BAKERSFIELD, Calif. — Friday the Kern County Parks Division shared details about the work they have been doing behind the scenes to help give local parks in your community a face lift.
County Park Division officials said they have spent the last four months creating design plans for five different parks in the community.
The Statewide Park Development and Community Revitalization Program (SPP) that passed under Proposition 68 in 2018, is giving Kern County park division officials a chance to transform life in the park.
“Basically it is some grant funding from the state to be able to get these parks looking beautiful again in our county, but it’s not just our county it’s state wide,” Kern County Western Regional Parks and Facilities Manager Isacc Preston said.
According to Preston the SPP grant essentially created nearly $250 million in funding that is now available for parks in California that qualify.
In order to qualify for state funding the state requires county officials to look at two factors around park areas.
“The amount of the population that is living in poverty, as well as the park space per one thousand residents,” Preston said.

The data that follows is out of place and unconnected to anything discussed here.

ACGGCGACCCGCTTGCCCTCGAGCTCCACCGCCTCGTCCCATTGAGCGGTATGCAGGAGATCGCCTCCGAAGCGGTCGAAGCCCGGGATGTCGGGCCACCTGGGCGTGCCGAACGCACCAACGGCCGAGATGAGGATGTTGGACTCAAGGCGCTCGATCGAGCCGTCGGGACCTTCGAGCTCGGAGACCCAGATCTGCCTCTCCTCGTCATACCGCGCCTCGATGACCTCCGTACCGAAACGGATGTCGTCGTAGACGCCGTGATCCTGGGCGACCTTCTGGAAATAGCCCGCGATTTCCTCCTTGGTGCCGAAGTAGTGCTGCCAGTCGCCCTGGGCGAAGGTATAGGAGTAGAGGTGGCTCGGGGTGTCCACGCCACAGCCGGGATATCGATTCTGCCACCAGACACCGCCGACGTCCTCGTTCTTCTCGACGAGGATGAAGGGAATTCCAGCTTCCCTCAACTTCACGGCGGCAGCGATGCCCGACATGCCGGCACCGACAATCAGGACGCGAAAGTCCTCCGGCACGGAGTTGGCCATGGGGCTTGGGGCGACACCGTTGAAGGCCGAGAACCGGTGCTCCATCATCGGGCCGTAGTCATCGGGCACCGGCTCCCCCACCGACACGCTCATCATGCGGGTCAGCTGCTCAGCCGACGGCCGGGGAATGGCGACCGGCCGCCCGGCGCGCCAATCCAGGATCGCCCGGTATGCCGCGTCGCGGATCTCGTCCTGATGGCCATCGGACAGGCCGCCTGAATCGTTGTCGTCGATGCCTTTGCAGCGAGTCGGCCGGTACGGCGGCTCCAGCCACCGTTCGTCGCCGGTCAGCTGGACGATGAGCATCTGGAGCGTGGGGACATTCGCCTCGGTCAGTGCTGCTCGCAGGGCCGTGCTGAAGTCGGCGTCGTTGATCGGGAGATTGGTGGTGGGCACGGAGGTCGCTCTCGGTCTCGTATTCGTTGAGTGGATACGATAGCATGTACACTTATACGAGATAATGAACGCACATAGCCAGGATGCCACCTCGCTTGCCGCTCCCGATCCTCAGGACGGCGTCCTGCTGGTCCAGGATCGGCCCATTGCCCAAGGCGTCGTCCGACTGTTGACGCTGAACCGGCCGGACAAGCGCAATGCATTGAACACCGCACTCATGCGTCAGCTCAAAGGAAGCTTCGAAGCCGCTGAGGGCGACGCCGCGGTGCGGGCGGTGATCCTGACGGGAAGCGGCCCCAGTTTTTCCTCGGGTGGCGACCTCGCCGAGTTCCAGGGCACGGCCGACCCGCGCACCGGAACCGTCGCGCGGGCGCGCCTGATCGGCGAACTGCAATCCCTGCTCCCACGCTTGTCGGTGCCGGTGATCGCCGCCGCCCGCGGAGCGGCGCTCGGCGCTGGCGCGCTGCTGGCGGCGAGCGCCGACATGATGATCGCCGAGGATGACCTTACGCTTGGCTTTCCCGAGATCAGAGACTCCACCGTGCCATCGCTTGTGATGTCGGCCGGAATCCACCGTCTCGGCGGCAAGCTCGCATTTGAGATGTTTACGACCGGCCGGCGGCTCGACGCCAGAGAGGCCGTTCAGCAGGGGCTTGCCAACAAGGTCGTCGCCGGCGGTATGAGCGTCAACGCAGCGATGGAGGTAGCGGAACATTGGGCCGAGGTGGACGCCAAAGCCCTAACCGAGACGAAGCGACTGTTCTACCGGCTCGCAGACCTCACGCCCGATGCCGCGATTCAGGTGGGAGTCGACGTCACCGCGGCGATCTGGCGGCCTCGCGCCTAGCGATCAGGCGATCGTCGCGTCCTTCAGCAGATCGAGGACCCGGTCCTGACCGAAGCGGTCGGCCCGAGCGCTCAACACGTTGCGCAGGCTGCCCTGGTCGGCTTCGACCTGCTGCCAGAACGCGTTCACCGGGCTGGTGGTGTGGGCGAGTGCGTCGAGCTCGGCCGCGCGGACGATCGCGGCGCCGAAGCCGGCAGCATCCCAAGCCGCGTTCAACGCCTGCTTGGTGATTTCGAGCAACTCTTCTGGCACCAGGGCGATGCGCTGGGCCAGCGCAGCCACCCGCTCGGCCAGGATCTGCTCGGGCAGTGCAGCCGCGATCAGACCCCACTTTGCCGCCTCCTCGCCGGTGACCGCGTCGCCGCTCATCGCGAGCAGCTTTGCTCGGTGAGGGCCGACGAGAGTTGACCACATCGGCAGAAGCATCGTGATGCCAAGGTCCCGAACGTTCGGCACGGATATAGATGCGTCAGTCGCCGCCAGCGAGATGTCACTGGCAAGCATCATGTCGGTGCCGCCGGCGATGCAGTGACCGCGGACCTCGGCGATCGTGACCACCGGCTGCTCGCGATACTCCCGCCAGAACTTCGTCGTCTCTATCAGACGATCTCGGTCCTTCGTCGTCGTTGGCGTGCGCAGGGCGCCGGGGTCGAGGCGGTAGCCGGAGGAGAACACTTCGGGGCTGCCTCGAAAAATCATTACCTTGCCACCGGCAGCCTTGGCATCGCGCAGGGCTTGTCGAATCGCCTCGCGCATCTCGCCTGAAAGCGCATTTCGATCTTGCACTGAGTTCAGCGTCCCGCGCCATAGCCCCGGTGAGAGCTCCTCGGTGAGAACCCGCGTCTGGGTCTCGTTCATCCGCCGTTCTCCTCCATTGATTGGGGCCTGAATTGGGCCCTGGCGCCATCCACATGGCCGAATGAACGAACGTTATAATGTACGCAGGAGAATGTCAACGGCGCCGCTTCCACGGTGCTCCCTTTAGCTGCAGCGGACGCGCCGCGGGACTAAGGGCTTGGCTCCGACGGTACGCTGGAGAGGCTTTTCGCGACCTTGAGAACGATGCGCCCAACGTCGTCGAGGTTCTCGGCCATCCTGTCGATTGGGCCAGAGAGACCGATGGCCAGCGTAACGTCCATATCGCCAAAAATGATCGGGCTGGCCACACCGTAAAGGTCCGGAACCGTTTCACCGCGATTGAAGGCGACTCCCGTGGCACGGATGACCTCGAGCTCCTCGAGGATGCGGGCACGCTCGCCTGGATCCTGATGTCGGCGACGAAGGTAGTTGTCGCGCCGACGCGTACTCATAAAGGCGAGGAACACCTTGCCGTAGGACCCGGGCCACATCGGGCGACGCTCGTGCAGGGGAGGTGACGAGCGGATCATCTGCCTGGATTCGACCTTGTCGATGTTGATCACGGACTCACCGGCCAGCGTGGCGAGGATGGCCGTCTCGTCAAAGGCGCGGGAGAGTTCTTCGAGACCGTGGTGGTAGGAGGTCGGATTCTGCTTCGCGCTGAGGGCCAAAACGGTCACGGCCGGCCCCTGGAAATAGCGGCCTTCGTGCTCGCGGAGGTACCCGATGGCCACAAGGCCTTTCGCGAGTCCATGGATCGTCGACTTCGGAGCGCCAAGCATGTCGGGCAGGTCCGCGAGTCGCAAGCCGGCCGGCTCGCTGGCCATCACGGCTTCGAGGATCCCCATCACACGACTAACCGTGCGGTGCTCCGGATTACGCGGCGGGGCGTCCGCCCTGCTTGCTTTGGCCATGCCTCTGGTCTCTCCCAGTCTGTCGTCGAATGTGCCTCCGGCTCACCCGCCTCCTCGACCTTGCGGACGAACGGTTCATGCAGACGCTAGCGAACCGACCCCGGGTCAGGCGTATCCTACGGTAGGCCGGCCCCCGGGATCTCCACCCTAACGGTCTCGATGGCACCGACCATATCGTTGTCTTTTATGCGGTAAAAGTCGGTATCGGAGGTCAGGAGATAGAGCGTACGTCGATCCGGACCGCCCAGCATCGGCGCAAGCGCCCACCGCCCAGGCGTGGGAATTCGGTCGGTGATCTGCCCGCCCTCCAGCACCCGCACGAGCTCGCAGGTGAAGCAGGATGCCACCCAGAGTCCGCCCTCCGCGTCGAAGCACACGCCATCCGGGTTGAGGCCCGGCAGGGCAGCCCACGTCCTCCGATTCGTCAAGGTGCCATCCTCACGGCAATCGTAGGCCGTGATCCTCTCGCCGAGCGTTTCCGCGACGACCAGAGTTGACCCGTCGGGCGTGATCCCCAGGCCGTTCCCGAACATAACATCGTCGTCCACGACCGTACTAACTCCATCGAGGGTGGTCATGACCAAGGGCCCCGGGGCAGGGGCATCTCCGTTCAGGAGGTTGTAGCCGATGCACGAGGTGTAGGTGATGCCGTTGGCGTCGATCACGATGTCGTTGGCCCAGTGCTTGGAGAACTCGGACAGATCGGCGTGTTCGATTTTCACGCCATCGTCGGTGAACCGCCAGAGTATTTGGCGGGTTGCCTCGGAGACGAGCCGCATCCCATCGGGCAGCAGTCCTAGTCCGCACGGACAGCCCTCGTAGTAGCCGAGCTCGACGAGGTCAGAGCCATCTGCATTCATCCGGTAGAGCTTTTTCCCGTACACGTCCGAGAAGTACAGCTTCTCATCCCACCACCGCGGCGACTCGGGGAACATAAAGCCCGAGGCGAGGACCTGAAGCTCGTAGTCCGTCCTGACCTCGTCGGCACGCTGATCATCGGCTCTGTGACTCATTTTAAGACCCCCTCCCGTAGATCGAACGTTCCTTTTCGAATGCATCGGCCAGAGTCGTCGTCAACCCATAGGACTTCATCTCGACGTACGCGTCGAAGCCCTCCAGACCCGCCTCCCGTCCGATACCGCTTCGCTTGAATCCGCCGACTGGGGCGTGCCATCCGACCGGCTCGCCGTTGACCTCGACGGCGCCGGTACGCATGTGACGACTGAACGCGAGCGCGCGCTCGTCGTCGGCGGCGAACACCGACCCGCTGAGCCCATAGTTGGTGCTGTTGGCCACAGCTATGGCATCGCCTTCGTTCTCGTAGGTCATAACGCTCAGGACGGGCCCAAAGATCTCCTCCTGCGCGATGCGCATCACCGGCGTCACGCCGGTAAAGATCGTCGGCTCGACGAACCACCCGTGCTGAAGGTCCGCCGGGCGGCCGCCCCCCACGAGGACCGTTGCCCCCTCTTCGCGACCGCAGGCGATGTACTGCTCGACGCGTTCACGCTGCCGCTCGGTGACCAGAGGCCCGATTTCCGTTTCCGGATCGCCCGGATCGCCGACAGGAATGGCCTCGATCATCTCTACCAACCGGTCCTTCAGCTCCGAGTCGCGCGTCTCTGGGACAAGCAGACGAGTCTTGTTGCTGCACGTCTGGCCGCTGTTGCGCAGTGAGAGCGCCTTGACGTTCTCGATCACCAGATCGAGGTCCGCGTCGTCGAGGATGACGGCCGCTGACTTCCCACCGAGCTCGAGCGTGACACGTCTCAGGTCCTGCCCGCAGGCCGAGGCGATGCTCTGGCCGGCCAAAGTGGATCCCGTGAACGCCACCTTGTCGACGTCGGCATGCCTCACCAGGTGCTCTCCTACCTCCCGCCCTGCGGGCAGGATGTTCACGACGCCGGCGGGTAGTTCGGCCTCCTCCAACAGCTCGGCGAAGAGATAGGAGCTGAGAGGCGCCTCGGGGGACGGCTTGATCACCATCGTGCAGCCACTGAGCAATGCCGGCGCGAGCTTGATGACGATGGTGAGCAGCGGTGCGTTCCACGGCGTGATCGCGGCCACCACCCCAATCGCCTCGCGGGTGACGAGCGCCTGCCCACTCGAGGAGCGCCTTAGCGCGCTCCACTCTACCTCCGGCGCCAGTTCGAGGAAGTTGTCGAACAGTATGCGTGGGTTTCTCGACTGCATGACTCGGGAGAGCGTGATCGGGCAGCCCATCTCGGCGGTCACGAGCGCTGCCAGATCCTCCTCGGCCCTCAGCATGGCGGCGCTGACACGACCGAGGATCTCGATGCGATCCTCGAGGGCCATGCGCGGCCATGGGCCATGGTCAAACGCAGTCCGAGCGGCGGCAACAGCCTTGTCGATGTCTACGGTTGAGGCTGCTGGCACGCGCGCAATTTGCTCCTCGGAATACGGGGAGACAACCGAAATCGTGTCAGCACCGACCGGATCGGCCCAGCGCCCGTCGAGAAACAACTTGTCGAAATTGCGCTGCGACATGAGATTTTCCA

After looking at all of the parks in Kern County Preston and his team in the county parks division determined where the disadvantaged and severely disadvantages areas near parks were located.
"So were doing five here, one of them is Heritage Park, another one of them is going to be Potomac Park, we have Mojave East, Lamont and Virginia Park.” Preston said.
According to Preston they held 25 community meetings to figure out what people wanted to see in each area, and from there the park divison started creating designs for the communities vision.
“Most of the word we got back was a spray park, they all want water in their parks. Each one of our schematic designs have a really nice water park,” Preston said.
Many of the designs also include new skate parks, walking paths, outdoor amphitheaters, extra lights, athletic courts and workout stations.
After their analysis and designs were complete, park officials presented it to the Kern County Board of Supervisors and the board passed their resolution on July 23, thus allowing the parks division to ultimately submit their grant applications for each park.
“Applying for a total of $8.5 million per park,” Preston said.
If the state approves the grant by the end of 2019, Preston said community members may start to see their parks take new shape in 2020.
“Probably no later than the June July time frame of 2020,” Preston said.
Friday the park division already stated submitting the grant applications to the state and they said they will have their submission complete by Monday August 5, for all five parks.